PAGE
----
Step into the virtual world of Victoria Baths for a series of online talks this March and April. Taking place every Thursday evening (from 7pm) the first three feature guest speakers and the next three form the Hidden Histories series, in which Victoria Baths’ team will share some of the lesser known stories of one of Manchester’s most iconic buildings.
All of the events are Pay as You Feel, with a suggested donation of £5, and the full details are available here:victoriabaths.org.uk/visit/
The season begins with something for the family audience and takes place on World Book Day (Thursday 4 March), so dress up fun is also encouraged! Twisted Tales for Terrible Children is just that, a retelling of some classic children’s stories, but with extra nonsense and nastiness that will trigger giggles and gasps. Master storyteller Gav Cross will be telling the tales, with his boundless energy and fantastical humour bringing pure joy to the session, which is designed for anyone age 6+.
International Women’s Day inspiration fills Thursday 11 March’s talk, when curator and historian Helen Antrobus shares the stories of First in the Fight: Sunny Lowry and the Radical Women of Manchester. Helen is the co-author of First in the Fight, which celebrates the lives of 20 radical women of Manchester who championed issues such equality, education and women’s rights and who have created legacies that live on today. Sunny’s story is a prominent part of Victoria Bath’s history, the pioneering long distance swimmer having trained at the Baths where now a beautiful stained glass window remembers her achievements and passion for saving the building when its future was threatened.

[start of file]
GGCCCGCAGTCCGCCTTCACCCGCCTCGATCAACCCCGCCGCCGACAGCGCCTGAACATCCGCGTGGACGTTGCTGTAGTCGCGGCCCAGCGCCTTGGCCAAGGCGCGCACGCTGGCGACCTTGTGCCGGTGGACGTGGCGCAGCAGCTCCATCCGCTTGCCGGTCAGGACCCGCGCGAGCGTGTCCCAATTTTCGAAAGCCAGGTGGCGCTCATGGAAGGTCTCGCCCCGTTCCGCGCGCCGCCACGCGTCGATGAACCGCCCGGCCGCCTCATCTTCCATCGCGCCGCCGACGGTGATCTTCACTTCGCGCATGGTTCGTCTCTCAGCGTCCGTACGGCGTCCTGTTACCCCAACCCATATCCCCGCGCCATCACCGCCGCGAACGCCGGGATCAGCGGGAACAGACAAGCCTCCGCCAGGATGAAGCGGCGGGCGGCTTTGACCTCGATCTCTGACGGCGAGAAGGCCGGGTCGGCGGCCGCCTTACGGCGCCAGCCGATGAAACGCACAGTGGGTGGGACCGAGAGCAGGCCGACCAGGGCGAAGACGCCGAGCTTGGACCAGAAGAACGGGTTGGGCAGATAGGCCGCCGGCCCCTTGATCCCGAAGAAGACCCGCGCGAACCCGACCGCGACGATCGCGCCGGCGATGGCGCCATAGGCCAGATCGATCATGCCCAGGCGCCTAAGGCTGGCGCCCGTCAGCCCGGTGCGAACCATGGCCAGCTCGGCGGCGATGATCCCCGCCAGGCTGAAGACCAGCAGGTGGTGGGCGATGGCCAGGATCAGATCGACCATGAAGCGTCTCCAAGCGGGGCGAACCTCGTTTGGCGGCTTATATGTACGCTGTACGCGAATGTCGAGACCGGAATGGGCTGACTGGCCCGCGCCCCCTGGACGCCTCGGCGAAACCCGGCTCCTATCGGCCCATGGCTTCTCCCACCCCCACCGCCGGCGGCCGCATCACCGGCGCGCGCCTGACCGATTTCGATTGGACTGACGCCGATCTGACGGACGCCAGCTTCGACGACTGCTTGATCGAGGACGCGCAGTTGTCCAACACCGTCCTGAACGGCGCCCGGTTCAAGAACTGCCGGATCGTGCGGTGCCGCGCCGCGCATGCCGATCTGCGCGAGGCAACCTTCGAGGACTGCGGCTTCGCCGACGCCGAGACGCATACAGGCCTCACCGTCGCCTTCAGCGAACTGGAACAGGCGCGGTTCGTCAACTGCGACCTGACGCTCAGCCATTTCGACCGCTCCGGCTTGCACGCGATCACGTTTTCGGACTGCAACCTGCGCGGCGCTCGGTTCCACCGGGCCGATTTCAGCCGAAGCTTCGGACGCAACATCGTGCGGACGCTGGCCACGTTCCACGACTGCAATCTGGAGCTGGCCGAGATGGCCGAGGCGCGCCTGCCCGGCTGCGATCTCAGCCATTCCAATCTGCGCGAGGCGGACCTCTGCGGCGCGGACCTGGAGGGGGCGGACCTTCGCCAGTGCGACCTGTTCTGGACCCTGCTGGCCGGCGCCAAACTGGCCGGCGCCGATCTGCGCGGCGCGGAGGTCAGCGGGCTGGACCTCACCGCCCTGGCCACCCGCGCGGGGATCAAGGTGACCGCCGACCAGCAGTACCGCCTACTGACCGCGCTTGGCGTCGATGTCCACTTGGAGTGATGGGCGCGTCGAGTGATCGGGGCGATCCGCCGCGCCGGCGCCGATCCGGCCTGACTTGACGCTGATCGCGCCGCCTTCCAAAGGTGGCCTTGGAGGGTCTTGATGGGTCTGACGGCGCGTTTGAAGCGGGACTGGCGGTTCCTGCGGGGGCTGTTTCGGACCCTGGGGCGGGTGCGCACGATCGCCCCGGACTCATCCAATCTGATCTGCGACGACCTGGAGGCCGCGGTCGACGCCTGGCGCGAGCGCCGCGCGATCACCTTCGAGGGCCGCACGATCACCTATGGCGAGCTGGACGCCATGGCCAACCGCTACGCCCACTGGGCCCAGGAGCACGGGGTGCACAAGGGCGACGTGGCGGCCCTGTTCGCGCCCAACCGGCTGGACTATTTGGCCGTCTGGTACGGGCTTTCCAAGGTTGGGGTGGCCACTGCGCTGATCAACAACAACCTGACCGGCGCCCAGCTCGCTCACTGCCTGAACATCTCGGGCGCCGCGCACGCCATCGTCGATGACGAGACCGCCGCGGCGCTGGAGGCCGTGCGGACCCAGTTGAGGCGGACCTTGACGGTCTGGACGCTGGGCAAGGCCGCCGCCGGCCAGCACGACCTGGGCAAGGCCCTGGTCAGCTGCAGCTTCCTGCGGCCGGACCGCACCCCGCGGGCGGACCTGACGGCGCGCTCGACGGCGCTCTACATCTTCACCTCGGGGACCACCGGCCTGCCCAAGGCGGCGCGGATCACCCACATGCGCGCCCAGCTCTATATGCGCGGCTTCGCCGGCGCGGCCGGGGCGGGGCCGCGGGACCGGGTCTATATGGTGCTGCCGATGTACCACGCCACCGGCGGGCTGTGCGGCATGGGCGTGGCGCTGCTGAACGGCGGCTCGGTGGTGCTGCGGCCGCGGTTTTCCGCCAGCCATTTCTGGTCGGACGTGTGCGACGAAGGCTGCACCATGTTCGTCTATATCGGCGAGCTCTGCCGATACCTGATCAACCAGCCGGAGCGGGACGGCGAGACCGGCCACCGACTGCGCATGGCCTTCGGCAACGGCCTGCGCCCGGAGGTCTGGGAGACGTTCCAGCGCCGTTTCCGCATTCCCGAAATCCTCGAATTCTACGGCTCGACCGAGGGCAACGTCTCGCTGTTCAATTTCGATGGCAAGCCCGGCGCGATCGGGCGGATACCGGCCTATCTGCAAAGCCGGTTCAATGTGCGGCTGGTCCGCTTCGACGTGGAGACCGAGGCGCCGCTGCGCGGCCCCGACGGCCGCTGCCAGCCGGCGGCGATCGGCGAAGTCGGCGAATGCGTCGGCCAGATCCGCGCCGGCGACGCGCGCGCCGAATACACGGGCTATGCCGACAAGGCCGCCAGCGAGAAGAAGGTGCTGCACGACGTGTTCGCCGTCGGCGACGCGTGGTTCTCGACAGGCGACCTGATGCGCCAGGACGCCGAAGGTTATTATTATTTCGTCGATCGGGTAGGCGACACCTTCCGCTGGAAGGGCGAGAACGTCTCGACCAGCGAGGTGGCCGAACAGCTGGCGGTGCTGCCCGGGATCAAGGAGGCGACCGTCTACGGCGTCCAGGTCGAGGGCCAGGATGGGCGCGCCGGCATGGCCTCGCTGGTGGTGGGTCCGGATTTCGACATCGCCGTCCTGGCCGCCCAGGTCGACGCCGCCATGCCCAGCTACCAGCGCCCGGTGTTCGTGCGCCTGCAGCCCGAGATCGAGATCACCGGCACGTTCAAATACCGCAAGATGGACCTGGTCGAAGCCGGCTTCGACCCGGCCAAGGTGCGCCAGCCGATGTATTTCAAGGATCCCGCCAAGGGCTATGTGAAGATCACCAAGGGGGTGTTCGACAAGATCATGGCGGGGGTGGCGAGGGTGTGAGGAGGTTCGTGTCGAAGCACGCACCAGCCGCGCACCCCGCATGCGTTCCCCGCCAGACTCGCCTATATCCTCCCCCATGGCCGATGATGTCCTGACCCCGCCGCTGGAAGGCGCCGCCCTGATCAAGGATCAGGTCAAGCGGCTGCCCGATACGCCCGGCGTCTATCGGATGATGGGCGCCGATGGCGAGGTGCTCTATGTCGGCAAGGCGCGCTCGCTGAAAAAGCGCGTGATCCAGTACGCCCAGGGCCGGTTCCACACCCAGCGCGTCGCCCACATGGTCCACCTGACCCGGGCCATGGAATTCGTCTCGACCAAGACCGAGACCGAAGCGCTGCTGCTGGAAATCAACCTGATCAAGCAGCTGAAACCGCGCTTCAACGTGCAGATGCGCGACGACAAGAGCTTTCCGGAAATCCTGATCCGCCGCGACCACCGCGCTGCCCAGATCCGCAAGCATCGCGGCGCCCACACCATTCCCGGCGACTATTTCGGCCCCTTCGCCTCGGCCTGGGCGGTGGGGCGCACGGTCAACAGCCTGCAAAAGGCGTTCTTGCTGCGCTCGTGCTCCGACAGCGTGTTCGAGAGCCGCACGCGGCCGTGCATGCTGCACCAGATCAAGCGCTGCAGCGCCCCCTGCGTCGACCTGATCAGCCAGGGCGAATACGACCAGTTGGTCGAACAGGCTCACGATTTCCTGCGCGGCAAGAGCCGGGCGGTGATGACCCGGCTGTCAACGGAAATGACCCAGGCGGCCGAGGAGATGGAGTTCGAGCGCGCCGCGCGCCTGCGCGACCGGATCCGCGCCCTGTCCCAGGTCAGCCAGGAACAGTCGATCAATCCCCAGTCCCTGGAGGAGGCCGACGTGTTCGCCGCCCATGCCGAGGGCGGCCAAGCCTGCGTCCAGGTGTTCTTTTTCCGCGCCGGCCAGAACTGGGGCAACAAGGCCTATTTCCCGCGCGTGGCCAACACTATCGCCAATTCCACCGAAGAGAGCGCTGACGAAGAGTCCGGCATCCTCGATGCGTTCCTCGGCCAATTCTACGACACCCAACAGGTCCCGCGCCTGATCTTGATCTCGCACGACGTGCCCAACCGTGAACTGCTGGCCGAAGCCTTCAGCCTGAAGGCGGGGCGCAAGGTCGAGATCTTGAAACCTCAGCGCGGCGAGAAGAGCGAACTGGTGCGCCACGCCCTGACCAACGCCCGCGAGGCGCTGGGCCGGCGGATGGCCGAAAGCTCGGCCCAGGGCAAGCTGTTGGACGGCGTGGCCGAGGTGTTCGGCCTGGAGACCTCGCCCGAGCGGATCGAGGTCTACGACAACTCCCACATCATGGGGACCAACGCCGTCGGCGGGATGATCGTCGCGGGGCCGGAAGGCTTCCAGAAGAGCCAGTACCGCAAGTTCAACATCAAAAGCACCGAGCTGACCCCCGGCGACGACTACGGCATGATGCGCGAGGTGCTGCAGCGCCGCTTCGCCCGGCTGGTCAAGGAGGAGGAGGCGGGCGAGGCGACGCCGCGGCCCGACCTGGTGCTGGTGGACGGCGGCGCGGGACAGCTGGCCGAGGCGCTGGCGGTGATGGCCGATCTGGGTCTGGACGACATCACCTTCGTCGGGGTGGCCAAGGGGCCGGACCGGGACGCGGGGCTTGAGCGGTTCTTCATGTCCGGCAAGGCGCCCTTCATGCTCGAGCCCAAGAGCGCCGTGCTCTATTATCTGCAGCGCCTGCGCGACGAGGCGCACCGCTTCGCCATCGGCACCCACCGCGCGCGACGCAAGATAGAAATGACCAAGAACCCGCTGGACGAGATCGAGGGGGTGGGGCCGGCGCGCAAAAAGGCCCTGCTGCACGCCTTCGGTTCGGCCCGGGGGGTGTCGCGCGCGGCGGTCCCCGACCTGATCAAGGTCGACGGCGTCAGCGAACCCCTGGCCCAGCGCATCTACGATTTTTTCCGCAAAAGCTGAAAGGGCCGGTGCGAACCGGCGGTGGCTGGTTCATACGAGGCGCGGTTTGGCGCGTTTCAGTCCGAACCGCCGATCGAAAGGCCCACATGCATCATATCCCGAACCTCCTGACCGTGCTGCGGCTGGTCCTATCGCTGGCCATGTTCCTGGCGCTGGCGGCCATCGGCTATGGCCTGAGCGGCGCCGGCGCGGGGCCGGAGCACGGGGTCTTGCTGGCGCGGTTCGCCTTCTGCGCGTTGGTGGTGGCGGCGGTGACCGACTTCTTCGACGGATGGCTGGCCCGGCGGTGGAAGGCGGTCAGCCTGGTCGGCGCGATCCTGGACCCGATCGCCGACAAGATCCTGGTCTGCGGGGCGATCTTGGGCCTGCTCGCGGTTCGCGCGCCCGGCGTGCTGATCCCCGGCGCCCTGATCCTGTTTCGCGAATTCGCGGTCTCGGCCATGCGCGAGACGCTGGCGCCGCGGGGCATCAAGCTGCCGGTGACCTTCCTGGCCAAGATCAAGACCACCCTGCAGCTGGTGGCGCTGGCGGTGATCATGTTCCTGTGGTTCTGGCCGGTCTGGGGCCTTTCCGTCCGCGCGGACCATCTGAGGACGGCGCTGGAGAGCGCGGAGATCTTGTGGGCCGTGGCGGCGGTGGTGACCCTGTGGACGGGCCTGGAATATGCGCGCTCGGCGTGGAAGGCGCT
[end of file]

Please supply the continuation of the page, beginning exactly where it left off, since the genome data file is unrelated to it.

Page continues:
On Thursday 18 March Historian Sylvia Kölling presents The Evils of Dirt and the Value of Cleanliness in which she will look at the development of Manchester’s early baths and washhouses from 1840 to 1876; a time of rapid industrialisation, epidemics, rampant property speculation and unimaginable squalor. Sylvia co-runs the Cassowary Project.
The Hidden Histories series of talks from the Victoria Baths team take place on Thursday 25 March, Thursday 1 April and Thursday 8 April. Whether you’ve ever visited Victoria Baths or not, you’ll enjoy new stories, places and discoveries from the archives in this fascinating exploration of the building and the people’s whose lives have been woven into its history. The People Who Lived Upstairs will centre on the Superintendent’s Flat above the Baths and the families who lived in this unique setting. Through the Borehole looks at how the water that once filled Manchester’s water palace journeyed through the building. Then it’s all about the social life of Victoria Baths and the Bowls and Big Bands that took place in the winter when the Gala Pool and the Males 2nd Class Pool were covered over (as one of the pools still is today). Helping to trace the alternative world of Victoria Baths will be archive images and memories from those who used to attend.